“With more than 4 billion people in Asia – 60 percent of the global population – a celebration of Asian cinema is long overdue.” We couldn’t agree more with this statement made earlier this year by Wilfred Wong, chairman of the Hong Kong International Film Festival Society. Even though Japan, Hong Kong, South Korea, and even mainland China have made and continue to make significant contributions to cinema, few people, particularly in the Midwest, have been exposed to these films. Many simply don’t know where to start. And that’s what prompted “Fielding on Film” to begin this “series” on Asian film.
As your guide, my intention is to, every week, highlight a particular film from any number of Asian countries, from Taiwan to Thailand, providing you with a synopsis and a discussion of its merits. I will also spend some time on specific directors and, if the interest is there, explore various aspects of Asian film, from anime to wuxia.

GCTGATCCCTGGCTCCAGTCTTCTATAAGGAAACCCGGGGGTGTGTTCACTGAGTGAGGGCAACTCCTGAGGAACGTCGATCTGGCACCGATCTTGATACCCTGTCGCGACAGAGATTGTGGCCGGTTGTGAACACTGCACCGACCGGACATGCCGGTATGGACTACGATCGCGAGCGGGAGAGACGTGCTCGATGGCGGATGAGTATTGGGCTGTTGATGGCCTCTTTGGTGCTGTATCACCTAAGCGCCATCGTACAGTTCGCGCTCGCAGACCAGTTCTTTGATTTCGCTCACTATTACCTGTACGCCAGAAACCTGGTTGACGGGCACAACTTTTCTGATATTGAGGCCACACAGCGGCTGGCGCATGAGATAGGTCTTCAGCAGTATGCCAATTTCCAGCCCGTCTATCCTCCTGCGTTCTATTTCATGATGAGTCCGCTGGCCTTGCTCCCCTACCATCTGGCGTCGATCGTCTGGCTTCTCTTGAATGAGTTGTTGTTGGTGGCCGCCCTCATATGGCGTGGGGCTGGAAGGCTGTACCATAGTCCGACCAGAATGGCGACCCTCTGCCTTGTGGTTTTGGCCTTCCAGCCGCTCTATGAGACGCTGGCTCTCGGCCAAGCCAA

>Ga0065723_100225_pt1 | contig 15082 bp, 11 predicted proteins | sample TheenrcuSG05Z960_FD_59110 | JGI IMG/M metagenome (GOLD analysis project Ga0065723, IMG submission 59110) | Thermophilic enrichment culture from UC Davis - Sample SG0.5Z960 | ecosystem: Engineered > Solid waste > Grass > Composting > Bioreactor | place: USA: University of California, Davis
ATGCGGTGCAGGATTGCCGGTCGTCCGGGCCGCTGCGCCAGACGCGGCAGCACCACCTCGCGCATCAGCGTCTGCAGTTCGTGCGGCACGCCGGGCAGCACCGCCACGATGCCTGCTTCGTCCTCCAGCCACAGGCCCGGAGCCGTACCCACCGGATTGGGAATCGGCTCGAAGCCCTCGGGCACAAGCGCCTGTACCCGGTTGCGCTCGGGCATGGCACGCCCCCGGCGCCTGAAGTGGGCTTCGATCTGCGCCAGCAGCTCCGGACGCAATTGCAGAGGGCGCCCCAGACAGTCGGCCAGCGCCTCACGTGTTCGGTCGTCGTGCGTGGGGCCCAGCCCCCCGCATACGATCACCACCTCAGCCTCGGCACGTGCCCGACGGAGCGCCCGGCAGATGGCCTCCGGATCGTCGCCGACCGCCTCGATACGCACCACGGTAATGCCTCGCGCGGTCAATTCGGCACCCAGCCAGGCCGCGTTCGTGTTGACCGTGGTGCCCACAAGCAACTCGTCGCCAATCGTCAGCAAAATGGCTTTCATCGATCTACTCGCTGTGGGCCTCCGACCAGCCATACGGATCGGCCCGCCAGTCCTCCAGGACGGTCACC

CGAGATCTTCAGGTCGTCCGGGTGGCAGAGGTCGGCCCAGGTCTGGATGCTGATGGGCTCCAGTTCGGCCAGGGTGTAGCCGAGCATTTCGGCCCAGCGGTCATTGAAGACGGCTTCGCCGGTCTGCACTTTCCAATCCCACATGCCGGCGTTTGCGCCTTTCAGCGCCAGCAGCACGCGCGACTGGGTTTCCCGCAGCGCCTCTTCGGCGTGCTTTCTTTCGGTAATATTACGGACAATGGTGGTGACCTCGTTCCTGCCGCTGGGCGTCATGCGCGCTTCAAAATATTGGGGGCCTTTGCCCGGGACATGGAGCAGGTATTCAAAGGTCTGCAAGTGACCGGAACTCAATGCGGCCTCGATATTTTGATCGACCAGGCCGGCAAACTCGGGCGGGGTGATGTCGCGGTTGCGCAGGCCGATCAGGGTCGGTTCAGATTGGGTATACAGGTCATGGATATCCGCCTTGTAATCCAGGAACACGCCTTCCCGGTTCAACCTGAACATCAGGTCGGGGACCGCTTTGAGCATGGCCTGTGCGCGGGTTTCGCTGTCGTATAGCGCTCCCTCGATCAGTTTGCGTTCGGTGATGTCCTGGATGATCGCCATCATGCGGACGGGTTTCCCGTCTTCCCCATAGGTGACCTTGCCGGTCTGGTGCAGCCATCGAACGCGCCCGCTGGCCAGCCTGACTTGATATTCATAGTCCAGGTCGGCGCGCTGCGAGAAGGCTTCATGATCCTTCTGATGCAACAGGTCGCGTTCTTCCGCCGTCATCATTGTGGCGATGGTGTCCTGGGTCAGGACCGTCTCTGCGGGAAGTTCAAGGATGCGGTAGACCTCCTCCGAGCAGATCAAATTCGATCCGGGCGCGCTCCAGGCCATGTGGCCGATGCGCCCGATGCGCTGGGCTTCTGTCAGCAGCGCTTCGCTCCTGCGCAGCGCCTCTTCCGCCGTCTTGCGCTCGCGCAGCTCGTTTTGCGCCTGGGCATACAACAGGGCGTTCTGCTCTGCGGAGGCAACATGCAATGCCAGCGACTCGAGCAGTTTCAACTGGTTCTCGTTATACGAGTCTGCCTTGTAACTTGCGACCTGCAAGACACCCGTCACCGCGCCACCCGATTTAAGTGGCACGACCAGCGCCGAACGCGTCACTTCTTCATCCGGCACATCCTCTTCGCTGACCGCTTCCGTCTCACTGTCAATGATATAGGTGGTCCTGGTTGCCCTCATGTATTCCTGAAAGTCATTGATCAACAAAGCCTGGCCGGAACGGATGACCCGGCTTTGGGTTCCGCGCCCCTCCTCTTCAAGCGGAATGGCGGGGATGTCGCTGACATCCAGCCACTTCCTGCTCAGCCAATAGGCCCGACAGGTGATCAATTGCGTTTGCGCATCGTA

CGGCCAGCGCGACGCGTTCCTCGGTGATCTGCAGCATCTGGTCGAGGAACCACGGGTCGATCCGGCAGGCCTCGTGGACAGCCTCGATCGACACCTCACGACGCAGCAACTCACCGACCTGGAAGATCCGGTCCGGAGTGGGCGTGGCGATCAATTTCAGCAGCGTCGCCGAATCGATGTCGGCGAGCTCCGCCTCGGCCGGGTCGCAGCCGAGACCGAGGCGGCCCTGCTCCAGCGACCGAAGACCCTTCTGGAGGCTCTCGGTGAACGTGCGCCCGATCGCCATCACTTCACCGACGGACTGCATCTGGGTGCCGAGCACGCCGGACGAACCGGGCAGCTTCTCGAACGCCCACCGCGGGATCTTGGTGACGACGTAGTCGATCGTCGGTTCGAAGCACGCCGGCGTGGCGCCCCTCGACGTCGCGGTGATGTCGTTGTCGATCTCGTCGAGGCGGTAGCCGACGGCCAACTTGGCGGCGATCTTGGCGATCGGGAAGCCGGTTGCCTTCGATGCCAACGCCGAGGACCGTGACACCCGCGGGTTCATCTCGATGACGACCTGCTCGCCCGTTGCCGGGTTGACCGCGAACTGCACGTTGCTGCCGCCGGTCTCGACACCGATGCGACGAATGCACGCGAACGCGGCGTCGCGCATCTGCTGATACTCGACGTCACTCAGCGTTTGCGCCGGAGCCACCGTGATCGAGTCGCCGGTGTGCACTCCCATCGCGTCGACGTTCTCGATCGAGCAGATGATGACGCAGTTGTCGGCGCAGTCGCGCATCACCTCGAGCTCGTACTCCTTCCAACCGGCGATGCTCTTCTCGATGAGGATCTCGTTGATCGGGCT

Asian cinema is rich in its diversity, producing everything from art house, Oscar-award nominees such as last year’s “Curse of the Golden Flower” to truly bizarre cult films such as “Visitor Q.” (Oh, that wacky Takashi Miike). It’s also been a fantastic resource for Hollywood. “The Ring,” “Dark Water,” “Pulse,” “The Lake House,” “The Grudge,” and, yes, even Martin Scorsese’s blockbuster film “The Departed” began life in Asia. Consider this: Without the Japanese, we wouldn’t have the “Mighty Morphin’ Power Rangers,” “Pokemon” or even “The Transformers.” If you’re looking to expand your DVD rental choices, look smarter at parties, or simply learn more about the world, this is the place to stop. So come and join me and “Fielding on Film” for an exploration of Asian cinema.
Next week’s subject – Japanese horror director Takashi Shimizu
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